With excerpts from an interview with David Kaplan, Chief Professional Officer of American Counseling Association. If you are interested in hearing the full interview and 31 other career experts, click here: The National Career Summit.
You’ve been unemployed for a few months now, perhaps longer. Your savings account is shrinking by the minute, and so is your self-confidence.
It’s hard enough to get out of bed in the morning, and now you have to face your relatives. Questioning faces, pity stares and lots of ‘helpful’ advice–things you don’t need right now. However well-meaning they are, sometimes you can’t help but feel down.
Unemployment makes people vulnerable to depression, even if they weren’t susceptible before. The risk is even greater during the holidays, exacerbated by the expenses and all the merriment around.
So for now, we won’t cover things like how to write a good resume or how to excel in an interview. Those who read this aren’t in that stage yet. Instead, I’ll help you escape the negative feelings weighing you down, so you can move on with your life and career.
Still Unemployed? Here’s How NOT to be the Family Grinch this Holiday
Relax, you’re on Extended Holiday
Okay, you may not like the sound of this, but in reality you’ve just been given a vacation–a long one. Use this time to reconnect with your family and yourself. There’s a good chance you actually needed it, especially if you’ve been over stressed with your previous job.
You’ll be back in the workforce soon enough. For now, just enjoy the days when you can have a nice quiet meal without constantly rushing out the door.
Remember What You Hate
Still not feeling good about this holiday vacation? Make a list of everything you hated about your old job. Your grumpy boss, the old coffee machine, the small cubicles, the never-ending OT–remember it. Savor the fact that you’re free from all of the things that have annoyed you for years.
You are Not Your Job
Americans, mostly, get their sense of self-esteem from their jobs. The ability to answer the ubiquitous conversation starter, “What do you do?” with a simple “I’m a doctor/accountant/programmer/whatever occupation” brings a certain sense of pride in many of us. That’s why prolonged unemployment gravely affects many people. They feel as if a part of them is gone.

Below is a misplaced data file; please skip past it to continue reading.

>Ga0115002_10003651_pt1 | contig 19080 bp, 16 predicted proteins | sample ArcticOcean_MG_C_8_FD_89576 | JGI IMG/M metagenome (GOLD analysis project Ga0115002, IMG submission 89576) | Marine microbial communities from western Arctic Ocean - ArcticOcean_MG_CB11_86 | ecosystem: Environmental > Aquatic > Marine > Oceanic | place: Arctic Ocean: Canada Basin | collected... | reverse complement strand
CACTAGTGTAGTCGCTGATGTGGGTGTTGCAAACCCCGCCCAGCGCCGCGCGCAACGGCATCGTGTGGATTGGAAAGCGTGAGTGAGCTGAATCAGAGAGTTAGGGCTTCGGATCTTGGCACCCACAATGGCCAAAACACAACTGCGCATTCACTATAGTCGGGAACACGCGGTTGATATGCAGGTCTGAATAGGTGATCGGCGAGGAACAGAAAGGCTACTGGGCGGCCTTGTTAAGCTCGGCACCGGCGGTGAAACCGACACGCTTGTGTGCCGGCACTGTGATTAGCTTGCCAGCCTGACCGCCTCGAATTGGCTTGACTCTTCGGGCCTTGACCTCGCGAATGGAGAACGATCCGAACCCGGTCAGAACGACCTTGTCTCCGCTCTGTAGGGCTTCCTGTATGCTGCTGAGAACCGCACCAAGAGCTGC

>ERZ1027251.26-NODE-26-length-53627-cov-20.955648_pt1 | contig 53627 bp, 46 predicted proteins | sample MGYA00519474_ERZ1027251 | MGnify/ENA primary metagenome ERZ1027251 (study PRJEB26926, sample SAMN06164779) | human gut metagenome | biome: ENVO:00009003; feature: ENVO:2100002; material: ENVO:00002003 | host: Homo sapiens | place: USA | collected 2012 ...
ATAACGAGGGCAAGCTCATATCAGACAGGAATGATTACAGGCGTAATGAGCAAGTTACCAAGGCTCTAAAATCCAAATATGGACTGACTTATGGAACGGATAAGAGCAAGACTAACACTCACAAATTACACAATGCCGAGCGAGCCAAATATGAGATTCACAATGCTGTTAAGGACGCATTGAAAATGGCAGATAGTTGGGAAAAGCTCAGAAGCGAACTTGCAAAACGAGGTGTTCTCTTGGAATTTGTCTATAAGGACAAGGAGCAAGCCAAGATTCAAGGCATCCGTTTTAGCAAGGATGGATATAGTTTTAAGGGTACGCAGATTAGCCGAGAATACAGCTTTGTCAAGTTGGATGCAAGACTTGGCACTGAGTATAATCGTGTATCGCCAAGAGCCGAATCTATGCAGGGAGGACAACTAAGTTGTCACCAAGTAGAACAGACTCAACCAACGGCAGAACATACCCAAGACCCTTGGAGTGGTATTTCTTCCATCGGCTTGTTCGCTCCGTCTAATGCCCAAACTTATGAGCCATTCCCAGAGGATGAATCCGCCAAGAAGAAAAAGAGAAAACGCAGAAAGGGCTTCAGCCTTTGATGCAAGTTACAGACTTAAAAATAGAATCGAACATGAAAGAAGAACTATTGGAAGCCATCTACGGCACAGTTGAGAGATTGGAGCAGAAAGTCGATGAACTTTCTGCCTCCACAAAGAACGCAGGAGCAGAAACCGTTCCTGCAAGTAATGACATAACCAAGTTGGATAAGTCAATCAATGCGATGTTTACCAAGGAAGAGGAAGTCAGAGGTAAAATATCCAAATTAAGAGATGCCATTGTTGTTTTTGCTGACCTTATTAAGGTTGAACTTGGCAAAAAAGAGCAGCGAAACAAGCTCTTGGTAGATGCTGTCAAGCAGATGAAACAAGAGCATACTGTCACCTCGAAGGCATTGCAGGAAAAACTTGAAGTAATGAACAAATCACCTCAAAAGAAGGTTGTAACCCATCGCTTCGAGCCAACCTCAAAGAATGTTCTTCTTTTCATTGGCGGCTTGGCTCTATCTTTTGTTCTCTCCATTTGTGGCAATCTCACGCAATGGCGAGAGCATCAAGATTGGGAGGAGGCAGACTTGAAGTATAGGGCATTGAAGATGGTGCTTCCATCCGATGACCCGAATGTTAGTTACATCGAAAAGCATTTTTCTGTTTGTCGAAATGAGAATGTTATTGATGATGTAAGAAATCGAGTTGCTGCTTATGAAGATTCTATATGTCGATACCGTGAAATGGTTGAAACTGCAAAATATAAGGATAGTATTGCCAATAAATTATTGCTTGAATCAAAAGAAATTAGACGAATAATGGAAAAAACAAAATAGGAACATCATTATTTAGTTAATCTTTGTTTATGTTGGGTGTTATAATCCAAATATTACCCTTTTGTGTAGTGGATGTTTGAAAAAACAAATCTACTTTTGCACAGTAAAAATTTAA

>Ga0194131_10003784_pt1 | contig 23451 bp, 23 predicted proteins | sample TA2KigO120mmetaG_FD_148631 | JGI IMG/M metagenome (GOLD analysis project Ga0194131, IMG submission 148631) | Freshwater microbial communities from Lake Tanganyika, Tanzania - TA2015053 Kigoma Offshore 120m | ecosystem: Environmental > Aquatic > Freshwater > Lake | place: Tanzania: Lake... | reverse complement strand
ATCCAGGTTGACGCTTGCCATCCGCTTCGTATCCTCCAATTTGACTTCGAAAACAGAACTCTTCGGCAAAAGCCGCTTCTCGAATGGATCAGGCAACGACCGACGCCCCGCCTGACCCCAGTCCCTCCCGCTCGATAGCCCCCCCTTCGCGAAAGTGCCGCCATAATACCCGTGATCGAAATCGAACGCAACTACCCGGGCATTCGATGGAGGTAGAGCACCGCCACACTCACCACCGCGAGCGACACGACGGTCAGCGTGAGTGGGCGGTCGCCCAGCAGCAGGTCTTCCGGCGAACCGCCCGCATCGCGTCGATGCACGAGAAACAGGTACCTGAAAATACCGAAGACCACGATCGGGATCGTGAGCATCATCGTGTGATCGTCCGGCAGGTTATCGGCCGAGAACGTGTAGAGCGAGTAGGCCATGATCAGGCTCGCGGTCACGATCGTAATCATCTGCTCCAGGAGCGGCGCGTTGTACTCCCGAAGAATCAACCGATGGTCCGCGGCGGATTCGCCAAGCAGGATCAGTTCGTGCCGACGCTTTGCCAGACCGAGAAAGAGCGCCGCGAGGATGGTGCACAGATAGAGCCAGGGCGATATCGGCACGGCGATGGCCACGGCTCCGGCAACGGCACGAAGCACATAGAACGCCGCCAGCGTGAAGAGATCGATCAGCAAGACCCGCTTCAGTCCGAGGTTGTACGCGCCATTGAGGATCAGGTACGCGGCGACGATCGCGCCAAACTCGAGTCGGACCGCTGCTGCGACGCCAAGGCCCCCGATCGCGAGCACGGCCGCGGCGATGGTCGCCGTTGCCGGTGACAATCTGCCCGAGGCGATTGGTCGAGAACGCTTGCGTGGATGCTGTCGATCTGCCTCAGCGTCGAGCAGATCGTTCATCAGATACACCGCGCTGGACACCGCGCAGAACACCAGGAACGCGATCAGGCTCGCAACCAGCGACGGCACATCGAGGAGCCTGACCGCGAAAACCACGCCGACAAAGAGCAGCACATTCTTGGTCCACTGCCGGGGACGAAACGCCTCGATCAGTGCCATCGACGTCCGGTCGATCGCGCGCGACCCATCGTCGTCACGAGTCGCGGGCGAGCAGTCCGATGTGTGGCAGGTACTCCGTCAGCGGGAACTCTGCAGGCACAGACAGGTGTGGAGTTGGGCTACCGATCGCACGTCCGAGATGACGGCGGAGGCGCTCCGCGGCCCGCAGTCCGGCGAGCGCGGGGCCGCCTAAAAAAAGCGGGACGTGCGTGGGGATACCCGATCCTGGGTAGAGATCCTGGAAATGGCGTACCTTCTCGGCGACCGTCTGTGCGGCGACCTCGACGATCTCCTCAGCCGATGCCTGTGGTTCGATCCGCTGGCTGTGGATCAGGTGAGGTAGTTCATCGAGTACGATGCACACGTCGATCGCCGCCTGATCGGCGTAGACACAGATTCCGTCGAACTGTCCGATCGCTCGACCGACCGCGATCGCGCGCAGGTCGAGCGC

When your self-esteem is tied to your job title, it’s conditional. It’s there while you have a job, and gone without it. In the book 10 Days to Self-Esteem, David Burns explains that we should work toward liberating our self-esteem from over-attachment to single sources like our work.
Pull your confidence, instead, from many different aspects of your life–your family, your education, your community, and your accomplishments. Don’t put all your eggs in one basket.
Build a Mental Defense for Your Own Negative Thoughts
Support groups are not pity parties.
Being in the company of unemployed people will help you reverse the “I’m a failure” script that keeps playing back in your head.
“Like them, you’ll realize that you’re not a failure and you were laid off through no fault of your own. You were a good employee, who happened to have been downsized,” says David Kaplan, Chief Professional Officer of American Counseling Association and a nationally certified counselor.
Members of support groups also trade job leads, do mock interviews and give feedback to each member’s job efforts. If nothing else, joining a group will make you accountable in your job search instead of binging in front of the TV with a tub of Ben & Jerry’s.
Prepare for a Challenging Comeback to the Workforce
Not to be a pessimist, but I suggest you prepare yourself for a rocky start when you come back to work. Research suggests that some people, especially those who have been unemployed for an extended period, are prone to stress and anxiety–even after securing a job.
One reason is they’re pressured to start paying their creditors, another is they’re worried about getting fired again. This is just your brain getting paranoid. Being aware of this will greatly diminish the anxiety. So in case you feel pressured or stressed on your first month back at work, know that it’s okay. You’re not the only one feeling this way.